Herb gardens.Posted: October 15, 2011
Do you have a herb garden? I live in Melbourne, which is a climate which gets very cold in Winter and very warm in Summer. For the past couple of years, my husband and I have had a herb garden thriving on our north-facing apartment balcony which we use wherever we can, often adding to our dishes for that delicious home grown flavour, as well as a pile of nutrients. In the picture above you can see my very healthy pot of parsley, my new ‘love birds’ complete with thyme and mint as well as a couple of pots of rosemary and one of lavender in the background (I put the buds into a clear bowl in the bathroom with a candle when we have guests over!) I hope that one day we will be able to have a proper yard where we can grow all sorts of fruit and veggies, similar to that of Meryl Streep’s character in “It’s Complicated”.
I love my herbs, and I love being able to contribute to many meals I make with a bit of home grown goodness! A lot of my friends who also live in apartments or small houses don’t have this set up which I find odd given how easy they are to manage, and the terrific benefits you receive from them. (Apparently food eaten within 5 minutes of picking has much greater nutritional value so it is a healthy bonus to have a bit of fresh garnish whenever you can!). Many herbs are very easy to manage, and if you choose plants that are low maintenance and right for the seasons and your surroundings then you shouldn’t have too much trouble. If you are not sure what would work for you, I have found that a simple exercise is to drive around your neighborhood and check out the types of plants that councils often use for the traffic islands. My logic says that if they can survive all that pollution and hard conditions they must be pretty tough and user friendly for your own garden! But, to start your own I suggest you go to an organic grocer and just see what herbs they have in stock for that time of year. We were given a herb melody pot when we got engaged and I have gradually added to this as time has gone on. The parsley has thrived, but the coriander only lasted a season. Parsley is a biennial plant which means it will return to your garden year after year once it is established.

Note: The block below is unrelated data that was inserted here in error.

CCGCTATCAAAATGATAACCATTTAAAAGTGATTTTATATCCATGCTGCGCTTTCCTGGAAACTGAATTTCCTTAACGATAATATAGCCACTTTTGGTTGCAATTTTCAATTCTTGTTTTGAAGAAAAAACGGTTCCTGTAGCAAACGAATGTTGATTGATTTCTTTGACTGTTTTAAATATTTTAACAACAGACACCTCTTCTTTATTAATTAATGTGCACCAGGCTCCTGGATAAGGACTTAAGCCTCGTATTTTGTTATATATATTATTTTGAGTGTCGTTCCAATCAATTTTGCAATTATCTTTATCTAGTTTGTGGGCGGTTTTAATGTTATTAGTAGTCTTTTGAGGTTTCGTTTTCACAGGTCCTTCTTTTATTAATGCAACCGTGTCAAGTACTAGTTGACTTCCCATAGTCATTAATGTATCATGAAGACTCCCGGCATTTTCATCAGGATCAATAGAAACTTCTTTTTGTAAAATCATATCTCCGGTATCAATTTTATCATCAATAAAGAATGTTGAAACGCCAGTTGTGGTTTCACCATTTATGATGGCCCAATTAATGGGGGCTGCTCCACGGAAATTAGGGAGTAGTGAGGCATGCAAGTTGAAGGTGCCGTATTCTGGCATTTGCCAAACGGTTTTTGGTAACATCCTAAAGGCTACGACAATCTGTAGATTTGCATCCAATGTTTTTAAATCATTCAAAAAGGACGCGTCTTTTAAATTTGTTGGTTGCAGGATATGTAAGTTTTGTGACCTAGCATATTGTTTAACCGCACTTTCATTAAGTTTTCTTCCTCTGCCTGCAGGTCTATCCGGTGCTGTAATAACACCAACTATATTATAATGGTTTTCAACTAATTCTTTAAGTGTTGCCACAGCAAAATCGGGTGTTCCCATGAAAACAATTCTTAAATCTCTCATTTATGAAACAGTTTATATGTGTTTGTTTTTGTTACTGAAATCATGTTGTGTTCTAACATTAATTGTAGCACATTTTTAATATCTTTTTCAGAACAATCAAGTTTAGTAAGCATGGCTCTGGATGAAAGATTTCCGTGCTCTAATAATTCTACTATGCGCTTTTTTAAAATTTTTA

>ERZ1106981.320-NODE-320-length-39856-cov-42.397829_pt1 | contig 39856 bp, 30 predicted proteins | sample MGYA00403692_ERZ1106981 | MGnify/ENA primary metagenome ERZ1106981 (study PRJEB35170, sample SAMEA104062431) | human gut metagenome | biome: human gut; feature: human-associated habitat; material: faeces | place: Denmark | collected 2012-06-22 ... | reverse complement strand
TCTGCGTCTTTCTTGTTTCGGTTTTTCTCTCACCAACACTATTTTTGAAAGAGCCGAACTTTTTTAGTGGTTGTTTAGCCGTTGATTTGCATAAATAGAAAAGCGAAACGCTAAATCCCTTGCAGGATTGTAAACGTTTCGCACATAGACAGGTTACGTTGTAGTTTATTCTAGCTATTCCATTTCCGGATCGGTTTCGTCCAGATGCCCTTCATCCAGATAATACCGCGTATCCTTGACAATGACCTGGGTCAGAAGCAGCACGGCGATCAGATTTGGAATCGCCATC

Do be careful the ones you see aren’t grown in a hot house, but things like parsley and rosemary are hardy and can generally go all year round. Basil is fabulous and flourishing in summer but a bit harder to grow as it and does not like the Winter frost. (I haven’t yet experimented with indoor plants.) In summer you may have a problem deciding which herbs to plant because of the large number of herbs from which to select. If you do want to get into this and perhaps even want to grow some veggies, I have discovered kitchenfarmer.com.au who “design and build abundant home food gardens for any apartment, backyard or property”. Many cookbooks also offer information on uses of various herbs as flavorings and Stephanie Alexanders magnificent book ‘Kitchen Garden’ is a fabulous place to start. Even one small little pot of rosemary will make those roast potatoes taste that much better so why not start your own today? Maybe just start with a pot of parsley. Great for chucking in salads, on top of eggs or for fresh breath!